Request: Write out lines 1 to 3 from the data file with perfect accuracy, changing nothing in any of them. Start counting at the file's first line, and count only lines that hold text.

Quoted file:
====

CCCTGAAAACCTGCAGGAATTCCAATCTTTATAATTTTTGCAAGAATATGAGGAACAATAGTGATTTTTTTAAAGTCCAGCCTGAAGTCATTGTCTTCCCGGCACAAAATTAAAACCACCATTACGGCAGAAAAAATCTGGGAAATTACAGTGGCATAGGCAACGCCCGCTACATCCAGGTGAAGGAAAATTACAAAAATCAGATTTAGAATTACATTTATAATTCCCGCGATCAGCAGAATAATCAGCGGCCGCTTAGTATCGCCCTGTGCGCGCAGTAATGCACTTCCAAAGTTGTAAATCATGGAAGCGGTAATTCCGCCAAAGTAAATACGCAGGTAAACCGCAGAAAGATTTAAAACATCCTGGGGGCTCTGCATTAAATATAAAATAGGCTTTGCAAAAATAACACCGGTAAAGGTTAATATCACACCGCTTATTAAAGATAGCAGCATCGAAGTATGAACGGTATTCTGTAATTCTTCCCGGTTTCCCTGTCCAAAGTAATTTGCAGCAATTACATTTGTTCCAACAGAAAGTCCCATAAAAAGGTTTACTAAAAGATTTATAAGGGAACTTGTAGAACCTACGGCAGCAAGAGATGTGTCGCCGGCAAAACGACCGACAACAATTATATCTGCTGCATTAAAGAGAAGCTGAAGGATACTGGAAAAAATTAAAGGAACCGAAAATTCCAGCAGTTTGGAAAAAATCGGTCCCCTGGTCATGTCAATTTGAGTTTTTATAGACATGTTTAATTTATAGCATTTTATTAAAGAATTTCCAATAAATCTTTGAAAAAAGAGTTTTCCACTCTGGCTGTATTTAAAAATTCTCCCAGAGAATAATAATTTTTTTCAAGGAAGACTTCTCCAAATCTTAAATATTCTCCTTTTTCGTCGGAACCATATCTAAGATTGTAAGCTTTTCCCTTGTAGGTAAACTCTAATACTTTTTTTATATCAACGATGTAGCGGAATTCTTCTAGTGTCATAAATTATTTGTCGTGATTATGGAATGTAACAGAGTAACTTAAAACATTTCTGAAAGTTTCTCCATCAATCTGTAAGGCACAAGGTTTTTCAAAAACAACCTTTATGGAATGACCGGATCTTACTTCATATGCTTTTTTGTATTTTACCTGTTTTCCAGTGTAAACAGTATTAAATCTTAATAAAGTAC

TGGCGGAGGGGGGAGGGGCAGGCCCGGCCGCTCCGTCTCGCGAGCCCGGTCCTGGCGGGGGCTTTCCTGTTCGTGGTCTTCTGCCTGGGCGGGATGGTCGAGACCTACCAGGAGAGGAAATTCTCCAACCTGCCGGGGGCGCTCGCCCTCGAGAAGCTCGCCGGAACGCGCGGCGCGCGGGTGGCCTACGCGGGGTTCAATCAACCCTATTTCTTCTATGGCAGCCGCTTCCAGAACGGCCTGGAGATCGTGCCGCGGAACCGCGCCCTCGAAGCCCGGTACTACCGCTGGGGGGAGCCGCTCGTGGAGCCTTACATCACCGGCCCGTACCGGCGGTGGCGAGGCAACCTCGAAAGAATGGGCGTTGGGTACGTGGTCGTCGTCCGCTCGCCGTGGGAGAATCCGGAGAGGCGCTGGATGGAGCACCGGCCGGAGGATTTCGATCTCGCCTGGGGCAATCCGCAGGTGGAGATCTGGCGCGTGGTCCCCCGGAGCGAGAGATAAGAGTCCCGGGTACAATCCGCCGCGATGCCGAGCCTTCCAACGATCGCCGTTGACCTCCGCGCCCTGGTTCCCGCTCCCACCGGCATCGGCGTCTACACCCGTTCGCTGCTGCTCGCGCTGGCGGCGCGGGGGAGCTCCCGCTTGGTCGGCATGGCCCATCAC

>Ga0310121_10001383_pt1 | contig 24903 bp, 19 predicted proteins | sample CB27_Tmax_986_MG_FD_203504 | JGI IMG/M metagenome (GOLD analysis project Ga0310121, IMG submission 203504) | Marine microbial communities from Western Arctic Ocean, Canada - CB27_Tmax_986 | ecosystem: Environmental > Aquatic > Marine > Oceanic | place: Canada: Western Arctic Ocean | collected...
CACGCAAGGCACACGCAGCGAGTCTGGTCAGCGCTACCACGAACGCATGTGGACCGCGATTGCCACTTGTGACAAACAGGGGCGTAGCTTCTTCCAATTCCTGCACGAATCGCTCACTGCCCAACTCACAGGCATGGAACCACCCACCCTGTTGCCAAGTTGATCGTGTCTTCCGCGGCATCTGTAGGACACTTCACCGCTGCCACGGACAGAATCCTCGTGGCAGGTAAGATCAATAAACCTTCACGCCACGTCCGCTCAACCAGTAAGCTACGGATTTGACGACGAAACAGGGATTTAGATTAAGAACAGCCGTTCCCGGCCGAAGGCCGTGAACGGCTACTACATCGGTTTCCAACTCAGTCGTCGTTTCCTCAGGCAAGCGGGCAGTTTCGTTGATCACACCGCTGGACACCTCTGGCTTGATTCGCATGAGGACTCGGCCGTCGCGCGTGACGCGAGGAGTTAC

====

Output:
CCCTGAAAACCTGCAGGAATTCCAATCTTTATAATTTTTGCAAGAATATGAGGAACAATAGTGATTTTTTTAAAGTCCAGCCTGAAGTCATTGTCTTCCCGGCACAAAATTAAAACCACCATTACGGCAGAAAAAATCTGGGAAATTACAGTGGCATAGGCAACGCCCGCTACATCCAGGTGAAGGAAAATTACAAAAATCAGATTTAGAATTACATTTATAATTCCCGCGATCAGCAGAATAATCAGCGGCCGCTTAGTATCGCCCTGTGCGCGCAGTAATGCACTTCCAAAGTTGTAAATCATGGAAGCGGTAATTCCGCCAAAGTAAATACGCAGGTAAACCGCAGAAAGATTTAAAACATCCTGGGGGCTCTGCATTAAATATAAAATAGGCTTTGCAAAAATAACACCGGTAAAGGTTAATATCACACCGCTTATTAAAGATAGCAGCATCGAAGTATGAACGGTATTCTGTAATTCTTCCCGGTTTCCCTGTCCAAAGTAATTTGCAGCAATTACATTTGTTCCAACAGAAAGTCCCATAAAAAGGTTTACTAAAAGATTTATAAGGGAACTTGTAGAACCTACGGCAGCAAGAGATGTGTCGCCGGCAAAACGACCGACAACAATTATATCTGCTGCATTAAAGAGAAGCTGAAGGATACTGGAAAAAATTAAAGGAACCGAAAATTCCAGCAGTTTGGAAAAAATCGGTCCCCTGGTCATGTCAATTTGAGTTTTTATAGACATGTTTAATTTATAGCATTTTATTAAAGAATTTCCAATAAATCTTTGAAAAAAGAGTTTTCCACTCTGGCTGTATTTAAAAATTCTCCCAGAGAATAATAATTTTTTTCAAGGAAGACTTCTCCAAATCTTAAATATTCTCCTTTTTCGTCGGAACCATATCTAAGATTGTAAGCTTTTCCCTTGTAGGTAAACTCTAATACTTTTTTTATATCAACGATGTAGCGGAATTCTTCTAGTGTCATAAATTATTTGTCGTGATTATGGAATGTAACAGAGTAACTTAAAACATTTCTGAAAGTTTCTCCATCAATCTGTAAGGCACAAGGTTTTTCAAAAACAACCTTTATGGAATGACCGGATCTTACTTCATATGCTTTTTTGTATTTTACCTGTTTTCCAGTGTAAACAGTATTAAATCTTAATAAAGTAC

TGGCGGAGGGGGGAGGGGCAGGCCCGGCCGCTCCGTCTCGCGAGCCCGGTCCTGGCGGGGGCTTTCCTGTTCGTGGTCTTCTGCCTGGGCGGGATGGTCGAGACCTACCAGGAGAGGAAATTCTCCAACCTGCCGGGGGCGCTCGCCCTCGAGAAGCTCGCCGGAACGCGCGGCGCGCGGGTGGCCTACGCGGGGTTCAATCAACCCTATTTCTTCTATGGCAGCCGCTTCCAGAACGGCCTGGAGATCGTGCCGCGGAACCGCGCCCTCGAAGCCCGGTACTACCGCTGGGGGGAGCCGCTCGTGGAGCCTTACATCACCGGCCCGTACCGGCGGTGGCGAGGCAACCTCGAAAGAATGGGCGTTGGGTACGTGGTCGTCGTCCGCTCGCCGTGGGAGAATCCGGAGAGGCGCTGGATGGAGCACCGGCCGGAGGATTTCGATCTCGCCTGGGGCAATCCGCAGGTGGAGATCTGGCGCGTGGTCCCCCGGAGCGAGAGATAAGAGTCCCGGGTACAATCCGCCGCGATGCCGAGCCTTCCAACGATCGCCGTTGACCTCCGCGCCCTGGTTCCCGCTCCCACCGGCATCGGCGTCTACACCCGTTCGCTGCTGCTCGCGCTGGCGGCGCGGGGGAGCTCCCGCTTGGTCGGCATGGCCCATCAC

>Ga0310121_10001383_pt1 | contig 24903 bp, 19 predicted proteins | sample CB27_Tmax_986_MG_FD_203504 | JGI IMG/M metagenome (GOLD analysis project Ga0310121, IMG submission 203504) | Marine microbial communities from Western Arctic Ocean, Canada - CB27_Tmax_986 | ecosystem: Environmental > Aquatic > Marine > Oceanic | place: Canada: Western Arctic Ocean | collected...